If you drive in California, it’s important to understand the state speeding laws. If you do get a speeding ticket, a traffic violation attorney can advocate on your behalf in court. Here’s what you need to know about the types of California speeding tickets and their associated penalties.
Types of Speeding Tickets
California has three types of speeding laws:
- The basic speeding law requires motorists to drive at a safe and reasonable speed for the current conditions, including traffic, type of road, visibility and weather. If conditions are poor, the basic safe speed may be lower than the posted speed limit.
- The absolute speed law prohibits drivers from exceeding the posted speed limit. Where speed limits are not posted, you must drive no faster than 55 miles per hour on an undivided two-lane highway and 65 miles per hour on other freeways and highways.
- Presumed speed limits are established to keep drivers and residents safe. With this law, you can prove in court that you were traveling at a safe speed even if you have exceeded the presumed limit, which is 15 miles per hour at highway intersections without 100 feet of visibility, railroad crossings and alleys and 25 miles per hour in school zones, residential districts and business districts.
Speeding Ticket Fines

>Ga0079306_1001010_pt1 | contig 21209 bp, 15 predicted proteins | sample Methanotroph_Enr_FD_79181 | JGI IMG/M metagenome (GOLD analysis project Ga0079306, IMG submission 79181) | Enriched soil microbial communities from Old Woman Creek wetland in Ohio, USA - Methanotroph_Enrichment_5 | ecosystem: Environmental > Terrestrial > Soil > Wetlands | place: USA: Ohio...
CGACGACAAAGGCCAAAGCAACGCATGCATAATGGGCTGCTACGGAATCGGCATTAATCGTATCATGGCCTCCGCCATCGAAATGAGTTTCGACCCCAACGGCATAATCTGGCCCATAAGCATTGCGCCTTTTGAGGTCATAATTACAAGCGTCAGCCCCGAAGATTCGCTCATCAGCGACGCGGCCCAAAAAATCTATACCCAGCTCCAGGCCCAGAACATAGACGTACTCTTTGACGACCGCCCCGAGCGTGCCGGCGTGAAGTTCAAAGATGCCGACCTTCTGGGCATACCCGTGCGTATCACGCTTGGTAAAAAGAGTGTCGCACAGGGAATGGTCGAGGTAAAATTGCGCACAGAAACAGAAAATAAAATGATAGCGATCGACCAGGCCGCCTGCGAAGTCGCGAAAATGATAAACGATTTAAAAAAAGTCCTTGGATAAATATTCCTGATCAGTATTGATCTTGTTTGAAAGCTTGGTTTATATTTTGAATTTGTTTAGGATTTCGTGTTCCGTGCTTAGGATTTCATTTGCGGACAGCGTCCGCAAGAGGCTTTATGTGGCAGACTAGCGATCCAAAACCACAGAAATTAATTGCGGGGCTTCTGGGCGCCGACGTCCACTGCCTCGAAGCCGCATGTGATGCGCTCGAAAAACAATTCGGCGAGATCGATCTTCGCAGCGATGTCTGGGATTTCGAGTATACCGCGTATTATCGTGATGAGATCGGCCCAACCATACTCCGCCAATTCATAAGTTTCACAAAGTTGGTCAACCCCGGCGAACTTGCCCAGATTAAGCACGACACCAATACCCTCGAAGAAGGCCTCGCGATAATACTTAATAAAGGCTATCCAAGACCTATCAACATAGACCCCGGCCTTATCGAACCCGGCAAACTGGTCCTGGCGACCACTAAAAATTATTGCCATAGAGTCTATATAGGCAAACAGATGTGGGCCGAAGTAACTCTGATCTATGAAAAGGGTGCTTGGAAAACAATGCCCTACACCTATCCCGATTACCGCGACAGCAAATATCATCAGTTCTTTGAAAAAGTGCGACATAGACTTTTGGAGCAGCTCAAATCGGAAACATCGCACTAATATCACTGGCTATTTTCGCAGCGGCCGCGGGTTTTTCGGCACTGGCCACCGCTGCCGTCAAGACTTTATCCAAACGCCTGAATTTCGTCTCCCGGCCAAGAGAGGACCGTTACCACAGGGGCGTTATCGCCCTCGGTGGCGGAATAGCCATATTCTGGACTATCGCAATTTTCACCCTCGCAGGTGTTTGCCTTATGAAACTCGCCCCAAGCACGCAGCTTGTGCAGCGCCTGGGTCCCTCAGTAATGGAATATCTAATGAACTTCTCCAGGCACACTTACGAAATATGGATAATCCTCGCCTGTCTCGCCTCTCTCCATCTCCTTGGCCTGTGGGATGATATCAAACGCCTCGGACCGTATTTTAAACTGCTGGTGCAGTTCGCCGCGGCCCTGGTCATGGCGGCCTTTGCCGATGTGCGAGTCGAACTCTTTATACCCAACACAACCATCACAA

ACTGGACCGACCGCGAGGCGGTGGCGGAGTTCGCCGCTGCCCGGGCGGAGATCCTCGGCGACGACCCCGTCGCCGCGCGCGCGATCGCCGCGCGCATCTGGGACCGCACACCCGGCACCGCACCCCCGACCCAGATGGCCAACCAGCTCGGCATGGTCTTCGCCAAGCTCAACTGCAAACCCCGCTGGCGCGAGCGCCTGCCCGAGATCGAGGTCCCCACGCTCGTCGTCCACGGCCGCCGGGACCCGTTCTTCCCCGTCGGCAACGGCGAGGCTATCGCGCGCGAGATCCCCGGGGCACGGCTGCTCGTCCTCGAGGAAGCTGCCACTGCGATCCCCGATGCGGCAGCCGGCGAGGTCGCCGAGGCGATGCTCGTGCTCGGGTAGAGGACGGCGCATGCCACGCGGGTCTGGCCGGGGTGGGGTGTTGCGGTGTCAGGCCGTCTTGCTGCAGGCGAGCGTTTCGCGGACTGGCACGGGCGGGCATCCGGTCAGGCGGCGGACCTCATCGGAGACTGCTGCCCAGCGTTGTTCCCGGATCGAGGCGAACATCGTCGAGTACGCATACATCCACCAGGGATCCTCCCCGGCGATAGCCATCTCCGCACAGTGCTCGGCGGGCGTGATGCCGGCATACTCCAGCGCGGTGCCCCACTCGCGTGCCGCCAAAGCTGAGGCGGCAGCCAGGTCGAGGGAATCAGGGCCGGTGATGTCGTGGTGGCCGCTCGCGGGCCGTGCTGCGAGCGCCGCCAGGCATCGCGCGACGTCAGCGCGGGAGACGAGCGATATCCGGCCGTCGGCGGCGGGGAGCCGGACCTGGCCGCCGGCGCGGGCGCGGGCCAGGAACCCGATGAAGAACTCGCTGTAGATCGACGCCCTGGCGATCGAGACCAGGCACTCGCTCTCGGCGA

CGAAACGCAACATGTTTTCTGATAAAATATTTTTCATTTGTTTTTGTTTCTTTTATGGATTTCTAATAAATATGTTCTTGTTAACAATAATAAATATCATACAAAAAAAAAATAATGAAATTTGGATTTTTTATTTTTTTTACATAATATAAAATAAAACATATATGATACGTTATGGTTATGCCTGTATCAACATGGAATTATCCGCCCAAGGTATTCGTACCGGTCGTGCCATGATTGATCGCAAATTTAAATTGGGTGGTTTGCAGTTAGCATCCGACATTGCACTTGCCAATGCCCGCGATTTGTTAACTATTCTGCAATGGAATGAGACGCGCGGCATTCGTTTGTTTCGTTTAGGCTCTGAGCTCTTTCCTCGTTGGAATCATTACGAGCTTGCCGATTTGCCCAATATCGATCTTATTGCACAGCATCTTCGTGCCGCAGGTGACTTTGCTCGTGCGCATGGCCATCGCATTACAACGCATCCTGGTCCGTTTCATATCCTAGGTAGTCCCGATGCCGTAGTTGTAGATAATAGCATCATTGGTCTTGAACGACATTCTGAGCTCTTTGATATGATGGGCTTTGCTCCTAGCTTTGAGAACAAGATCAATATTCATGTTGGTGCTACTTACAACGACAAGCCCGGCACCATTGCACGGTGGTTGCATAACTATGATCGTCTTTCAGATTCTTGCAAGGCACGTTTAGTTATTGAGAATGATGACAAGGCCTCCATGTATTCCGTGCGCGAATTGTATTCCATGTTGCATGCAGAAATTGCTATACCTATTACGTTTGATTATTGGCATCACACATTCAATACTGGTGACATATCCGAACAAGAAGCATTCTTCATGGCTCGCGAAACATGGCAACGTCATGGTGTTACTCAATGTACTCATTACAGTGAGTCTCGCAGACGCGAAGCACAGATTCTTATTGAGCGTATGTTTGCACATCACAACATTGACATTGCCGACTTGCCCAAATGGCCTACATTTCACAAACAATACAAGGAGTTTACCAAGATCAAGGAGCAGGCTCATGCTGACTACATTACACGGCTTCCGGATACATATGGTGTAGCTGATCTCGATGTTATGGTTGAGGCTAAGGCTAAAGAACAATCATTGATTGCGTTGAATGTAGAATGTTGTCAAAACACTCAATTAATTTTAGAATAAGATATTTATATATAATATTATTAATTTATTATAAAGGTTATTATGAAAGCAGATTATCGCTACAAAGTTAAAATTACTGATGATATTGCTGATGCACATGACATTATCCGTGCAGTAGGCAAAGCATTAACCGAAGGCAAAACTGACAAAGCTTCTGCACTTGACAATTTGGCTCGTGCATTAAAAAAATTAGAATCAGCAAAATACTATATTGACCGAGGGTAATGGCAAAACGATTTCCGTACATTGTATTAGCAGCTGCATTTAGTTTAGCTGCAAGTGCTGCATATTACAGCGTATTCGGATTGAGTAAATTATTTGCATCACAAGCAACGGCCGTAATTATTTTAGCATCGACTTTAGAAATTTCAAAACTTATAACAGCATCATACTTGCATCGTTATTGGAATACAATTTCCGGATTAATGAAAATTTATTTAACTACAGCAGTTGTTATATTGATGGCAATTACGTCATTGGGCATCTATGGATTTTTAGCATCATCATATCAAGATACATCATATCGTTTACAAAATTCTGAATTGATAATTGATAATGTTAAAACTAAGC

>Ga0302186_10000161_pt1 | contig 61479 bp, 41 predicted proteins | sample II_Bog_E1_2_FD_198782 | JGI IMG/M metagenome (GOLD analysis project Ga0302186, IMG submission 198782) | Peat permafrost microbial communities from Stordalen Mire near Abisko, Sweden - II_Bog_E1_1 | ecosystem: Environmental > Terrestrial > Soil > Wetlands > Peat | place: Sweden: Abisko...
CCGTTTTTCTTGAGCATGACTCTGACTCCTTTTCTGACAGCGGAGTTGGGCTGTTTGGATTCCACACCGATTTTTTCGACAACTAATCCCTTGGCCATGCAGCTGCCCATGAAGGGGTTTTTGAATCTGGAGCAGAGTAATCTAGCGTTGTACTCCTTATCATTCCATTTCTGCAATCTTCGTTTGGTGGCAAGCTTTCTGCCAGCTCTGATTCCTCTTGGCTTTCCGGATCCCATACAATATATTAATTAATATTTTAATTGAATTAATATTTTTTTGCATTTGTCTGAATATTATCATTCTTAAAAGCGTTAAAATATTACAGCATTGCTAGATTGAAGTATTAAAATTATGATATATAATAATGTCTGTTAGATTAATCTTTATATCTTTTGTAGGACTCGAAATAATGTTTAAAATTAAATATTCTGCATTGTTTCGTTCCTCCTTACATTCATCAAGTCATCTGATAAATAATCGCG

Costly penalties for speeding may have you searching for the best speeding ticket lawyer. Base fines for California speeding offenses are as follows if you are traveling under 100 mph:
- Traveling up to 15 mph over the speed limit or safe speed: $35
- Traveling 16 to 25 mph over the speed limit or safe speed: $70
- Traveling 26 mph or more over the speed limit or safe speed: $100
If you were driving faster than 100 mph when you were pulled over, you will be subject to harsher penalties, including:
- 30 days of license suspension and a base fine of up to $500 for the first offense
- Six-month license suspension or restriction and a base fine of up to $750 for a second offense within three years
- One-year license suspension or restriction and a base fine of up to $1,000 for a third offense within five years
Depending on the circumstances of your ticket, you could also be charged with reckless driving. A first-time offense for this charge carries $145 to $1,000 in fines and between five and 90 days in jail. If another person is injured as a result of speeding, fines rise to $200 to $1,000. You may also receive 30 days to six months in jail.
California drivers will pay about six times the base cost of a speeding ticket. The state levies a 20% surcharge on all traffic tickets. Other assessments and fees may include:
- State penalty: 100% of base fine
- Court operations assessment: $40
- Emergency medical services assessment: $2 per $10 of the base fine
- Conviction assessment: $35
- Air transportation EMS penalty assessment: $4
- County penalty assessment: $7 per $10 of the base fine
- State court construction: 50% of base fine
- DNA ID fund penalty assessment: $4 per $10 of base fine
A traffic attorney can attempt to negotiate for lower penalties. Make an appointment for legal assistance if you have received a speeding ticket.